Afghanistan is at a critical transition point. As the Middle East boils, the United States hopes for a successful hand-off of internal security to Afghans. On the success of this hand-off, and future deterrence in that country, all else rests. Buffeted by violent extremism, drug-related crime, endemic poverty and minimal infrastructure, Afghanistan will likely remain a dangerous country and isolated market with very limited economic growth potential for some years ahead. But it does not have to be that way forever. Where is the model for success in this challenging environment? Surprisingly, one exists: Colombia of 15 years ago.

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Getting smart about our security

Throughout my career in public life and even before, nothing has motivated me more than a desire for an end to wars and violent conflict. When I was a small girl saying my bedtime prayers, I would pray for world peace.
 
A decade ago, I opposed the Iraq war before it even started. I was appalled that we would invade a nation that hadn’t provoked us; had nothing to do with 9/11; and did not have weapons of mass destruction.

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Crisis in Syria calls for Obama's leadership

On Tuesday, the U.S. took a critical step forward in addressing the Syrian crisis, as Obama announced his decision to recognize a coalition of Syrian opposition groups as the sole legitimate representative of the Syrian people. Yet, this recognition of the National Coalition of Syrian Revolutionary and Opposition Forces is not enough – the announcement is merely an attempt to increase pressure on President Bashar al-Assad to step down. Al-Assad has already made clear that he will respond to threats against him with an “iron hand.” Obama’s statement did not come with commitments to an establishment of a no-fly zone or support of rebel forces with airstrikes or provision of arms. Nor did it extend legal authority of a state to the coalition. Yesterday’s statement did little more than follow on the heels of Britain, France, Turkey, and the Gulf Cooperation Council, who have already recognized the Syrian opposition coalition.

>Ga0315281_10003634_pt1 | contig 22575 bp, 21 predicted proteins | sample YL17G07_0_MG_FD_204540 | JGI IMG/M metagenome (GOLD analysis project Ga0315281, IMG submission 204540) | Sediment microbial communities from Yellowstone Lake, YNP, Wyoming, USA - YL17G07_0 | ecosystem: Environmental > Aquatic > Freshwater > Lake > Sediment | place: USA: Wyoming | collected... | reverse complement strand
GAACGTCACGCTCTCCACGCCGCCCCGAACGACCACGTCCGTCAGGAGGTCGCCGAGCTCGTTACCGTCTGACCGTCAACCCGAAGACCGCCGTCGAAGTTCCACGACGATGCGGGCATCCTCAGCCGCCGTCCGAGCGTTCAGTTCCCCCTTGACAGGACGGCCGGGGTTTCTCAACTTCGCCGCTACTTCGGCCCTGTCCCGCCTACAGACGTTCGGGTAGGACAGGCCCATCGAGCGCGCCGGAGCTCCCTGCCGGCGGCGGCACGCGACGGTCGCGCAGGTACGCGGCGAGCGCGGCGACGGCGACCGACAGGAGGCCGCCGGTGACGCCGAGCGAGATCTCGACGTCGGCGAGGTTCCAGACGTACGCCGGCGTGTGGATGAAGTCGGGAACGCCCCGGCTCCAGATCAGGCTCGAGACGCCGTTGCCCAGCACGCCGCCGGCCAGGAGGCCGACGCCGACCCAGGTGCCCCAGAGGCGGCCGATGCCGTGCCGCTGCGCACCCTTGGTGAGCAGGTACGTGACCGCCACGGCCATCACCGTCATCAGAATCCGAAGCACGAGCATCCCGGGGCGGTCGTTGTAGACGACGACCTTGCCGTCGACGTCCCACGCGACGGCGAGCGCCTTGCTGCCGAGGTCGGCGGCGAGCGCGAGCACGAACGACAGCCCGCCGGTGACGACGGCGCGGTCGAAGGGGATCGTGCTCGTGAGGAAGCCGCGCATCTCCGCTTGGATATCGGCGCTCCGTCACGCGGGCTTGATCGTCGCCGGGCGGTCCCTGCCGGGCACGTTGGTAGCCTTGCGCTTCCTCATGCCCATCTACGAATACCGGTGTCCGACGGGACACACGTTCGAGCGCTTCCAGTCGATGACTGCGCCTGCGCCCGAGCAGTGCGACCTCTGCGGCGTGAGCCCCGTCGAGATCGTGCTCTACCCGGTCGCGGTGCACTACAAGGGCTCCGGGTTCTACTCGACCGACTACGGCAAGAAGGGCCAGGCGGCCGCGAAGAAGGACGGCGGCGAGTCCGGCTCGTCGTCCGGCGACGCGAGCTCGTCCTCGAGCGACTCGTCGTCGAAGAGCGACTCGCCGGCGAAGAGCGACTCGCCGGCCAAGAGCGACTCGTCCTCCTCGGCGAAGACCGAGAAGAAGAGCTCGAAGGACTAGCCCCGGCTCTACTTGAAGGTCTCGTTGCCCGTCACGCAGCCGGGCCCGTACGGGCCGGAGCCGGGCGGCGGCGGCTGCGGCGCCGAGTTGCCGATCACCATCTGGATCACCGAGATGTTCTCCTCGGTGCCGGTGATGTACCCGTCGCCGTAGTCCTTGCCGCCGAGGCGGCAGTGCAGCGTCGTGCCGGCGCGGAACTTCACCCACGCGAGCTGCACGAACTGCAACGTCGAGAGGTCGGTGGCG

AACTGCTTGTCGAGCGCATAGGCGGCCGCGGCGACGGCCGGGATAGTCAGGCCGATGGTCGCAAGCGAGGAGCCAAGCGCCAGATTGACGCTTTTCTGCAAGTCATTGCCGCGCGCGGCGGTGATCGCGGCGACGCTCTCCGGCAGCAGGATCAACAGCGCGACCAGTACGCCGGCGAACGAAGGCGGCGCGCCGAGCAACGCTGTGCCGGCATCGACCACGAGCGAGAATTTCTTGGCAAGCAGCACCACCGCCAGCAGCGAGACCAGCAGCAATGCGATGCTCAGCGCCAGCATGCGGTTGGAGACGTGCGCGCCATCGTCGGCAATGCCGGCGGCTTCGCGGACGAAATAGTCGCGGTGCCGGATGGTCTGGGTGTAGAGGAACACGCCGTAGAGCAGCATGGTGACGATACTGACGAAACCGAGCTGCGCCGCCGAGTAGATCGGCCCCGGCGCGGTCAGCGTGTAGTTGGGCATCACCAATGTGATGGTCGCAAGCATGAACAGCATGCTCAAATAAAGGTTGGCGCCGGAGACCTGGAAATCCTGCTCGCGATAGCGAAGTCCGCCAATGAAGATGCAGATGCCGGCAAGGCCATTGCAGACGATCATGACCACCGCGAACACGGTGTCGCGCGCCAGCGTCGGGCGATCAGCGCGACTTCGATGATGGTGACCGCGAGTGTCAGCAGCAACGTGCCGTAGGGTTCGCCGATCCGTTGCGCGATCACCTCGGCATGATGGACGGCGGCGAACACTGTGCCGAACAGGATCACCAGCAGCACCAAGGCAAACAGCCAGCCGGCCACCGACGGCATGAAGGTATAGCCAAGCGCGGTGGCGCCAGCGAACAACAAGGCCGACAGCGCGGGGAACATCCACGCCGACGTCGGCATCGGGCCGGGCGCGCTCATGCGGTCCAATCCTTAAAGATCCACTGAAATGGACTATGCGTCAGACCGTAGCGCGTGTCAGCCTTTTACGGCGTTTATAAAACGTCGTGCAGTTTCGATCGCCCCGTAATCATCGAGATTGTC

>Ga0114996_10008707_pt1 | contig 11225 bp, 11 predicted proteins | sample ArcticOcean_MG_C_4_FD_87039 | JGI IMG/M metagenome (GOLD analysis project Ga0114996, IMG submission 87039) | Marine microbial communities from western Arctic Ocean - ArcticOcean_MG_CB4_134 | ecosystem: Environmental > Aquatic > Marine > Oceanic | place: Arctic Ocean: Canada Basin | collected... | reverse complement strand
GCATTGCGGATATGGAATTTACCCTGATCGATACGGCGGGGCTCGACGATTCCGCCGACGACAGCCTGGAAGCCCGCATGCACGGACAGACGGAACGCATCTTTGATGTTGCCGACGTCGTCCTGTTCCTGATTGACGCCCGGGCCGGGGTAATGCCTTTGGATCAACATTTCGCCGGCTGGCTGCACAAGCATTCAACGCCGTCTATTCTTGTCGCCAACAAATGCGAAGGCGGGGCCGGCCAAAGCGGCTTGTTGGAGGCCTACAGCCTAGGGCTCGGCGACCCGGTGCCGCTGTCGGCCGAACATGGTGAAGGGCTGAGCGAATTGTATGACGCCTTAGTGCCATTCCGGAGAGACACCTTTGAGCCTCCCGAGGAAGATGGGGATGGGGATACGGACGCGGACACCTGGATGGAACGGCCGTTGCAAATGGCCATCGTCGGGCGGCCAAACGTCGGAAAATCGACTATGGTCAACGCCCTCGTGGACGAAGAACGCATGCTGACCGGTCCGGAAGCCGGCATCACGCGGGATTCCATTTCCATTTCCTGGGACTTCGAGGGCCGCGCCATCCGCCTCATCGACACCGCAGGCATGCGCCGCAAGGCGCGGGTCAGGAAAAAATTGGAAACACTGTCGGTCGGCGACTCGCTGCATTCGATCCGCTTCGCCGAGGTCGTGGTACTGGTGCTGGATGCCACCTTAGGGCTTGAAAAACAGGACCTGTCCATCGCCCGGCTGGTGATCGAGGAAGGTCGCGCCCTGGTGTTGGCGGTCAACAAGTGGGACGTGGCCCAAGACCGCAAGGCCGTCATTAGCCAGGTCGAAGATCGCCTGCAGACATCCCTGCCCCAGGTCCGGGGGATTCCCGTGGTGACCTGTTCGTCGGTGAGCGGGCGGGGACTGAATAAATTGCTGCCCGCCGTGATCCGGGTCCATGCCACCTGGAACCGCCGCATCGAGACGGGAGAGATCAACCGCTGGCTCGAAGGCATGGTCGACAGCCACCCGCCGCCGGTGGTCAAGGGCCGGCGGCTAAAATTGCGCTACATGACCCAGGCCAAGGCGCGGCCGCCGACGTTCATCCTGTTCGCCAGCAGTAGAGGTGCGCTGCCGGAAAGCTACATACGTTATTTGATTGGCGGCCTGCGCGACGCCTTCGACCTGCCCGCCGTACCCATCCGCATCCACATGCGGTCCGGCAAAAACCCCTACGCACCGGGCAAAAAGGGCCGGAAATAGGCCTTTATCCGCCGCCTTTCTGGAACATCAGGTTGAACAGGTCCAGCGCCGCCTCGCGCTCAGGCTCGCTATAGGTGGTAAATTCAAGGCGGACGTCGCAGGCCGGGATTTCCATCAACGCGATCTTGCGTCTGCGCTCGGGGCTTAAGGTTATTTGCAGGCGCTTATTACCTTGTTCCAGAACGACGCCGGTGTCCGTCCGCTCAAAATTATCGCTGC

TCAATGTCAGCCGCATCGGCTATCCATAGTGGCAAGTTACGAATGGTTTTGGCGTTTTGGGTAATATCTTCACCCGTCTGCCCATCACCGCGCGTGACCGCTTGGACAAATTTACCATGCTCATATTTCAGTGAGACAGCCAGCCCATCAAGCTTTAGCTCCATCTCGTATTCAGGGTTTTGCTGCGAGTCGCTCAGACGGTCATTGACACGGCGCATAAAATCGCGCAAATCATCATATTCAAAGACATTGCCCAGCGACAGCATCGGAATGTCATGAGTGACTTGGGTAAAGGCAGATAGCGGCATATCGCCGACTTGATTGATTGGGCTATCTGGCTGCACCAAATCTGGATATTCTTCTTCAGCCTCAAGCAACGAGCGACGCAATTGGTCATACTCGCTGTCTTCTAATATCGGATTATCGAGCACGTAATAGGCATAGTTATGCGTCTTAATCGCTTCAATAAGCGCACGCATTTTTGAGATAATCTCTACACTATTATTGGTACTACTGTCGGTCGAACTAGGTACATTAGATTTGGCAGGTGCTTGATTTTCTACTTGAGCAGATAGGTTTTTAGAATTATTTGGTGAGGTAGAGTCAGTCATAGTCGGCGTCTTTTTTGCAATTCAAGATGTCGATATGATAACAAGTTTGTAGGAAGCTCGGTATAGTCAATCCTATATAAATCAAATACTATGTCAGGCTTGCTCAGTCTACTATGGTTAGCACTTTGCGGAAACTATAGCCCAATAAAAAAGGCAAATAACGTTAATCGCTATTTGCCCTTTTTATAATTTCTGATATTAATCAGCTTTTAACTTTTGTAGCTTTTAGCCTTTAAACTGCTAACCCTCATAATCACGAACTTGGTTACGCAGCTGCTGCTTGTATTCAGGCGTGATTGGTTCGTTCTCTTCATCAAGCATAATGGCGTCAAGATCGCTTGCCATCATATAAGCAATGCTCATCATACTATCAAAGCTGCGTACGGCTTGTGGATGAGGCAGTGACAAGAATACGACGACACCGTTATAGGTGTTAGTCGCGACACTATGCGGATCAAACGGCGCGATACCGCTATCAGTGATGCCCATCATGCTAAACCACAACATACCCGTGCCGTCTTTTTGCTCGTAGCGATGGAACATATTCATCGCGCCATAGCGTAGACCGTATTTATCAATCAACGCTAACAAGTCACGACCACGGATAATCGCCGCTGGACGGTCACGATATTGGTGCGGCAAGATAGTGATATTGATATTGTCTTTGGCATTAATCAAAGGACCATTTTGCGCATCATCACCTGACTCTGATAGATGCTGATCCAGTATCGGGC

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EU will stand firm on human rights

The annual celebration of human rights on 10 December falls on the same day that the EU will receive the Nobel Peace Prize. The coincidence is serendipitous. The EU is being honored for promoting democracy, human rights, and reconciliation, and for spreading peace and stability across the continent. This is a great recognition of our past achievements. Yet it  also focuses the spotlight on all of us -- EU Institutions, Member States, and 500 million citizens -- to work together and redouble our efforts to promote and protect human rights not just within our borders, but worldwide.

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Kazakhstan's appointment to UNHCR

The Universal Declaration of Human Rights can lay claim to be one of history’s great progressive advances. Appalled by the depravity of war and distorted ideology, the international community came together sixty four years ago to agree protections and freedoms to which every person, solely by virtue of their humanity, was entitled.
 
Human Rights Day, on the anniversary of the Declaration’s adoption by the United Nations, is a celebration of this achievement and ambition. But it is also a reminder that, despite the hopes of the Declaration’s architects, hundreds of millions of people still live in abject misery and fear with their most basic human rights ignored.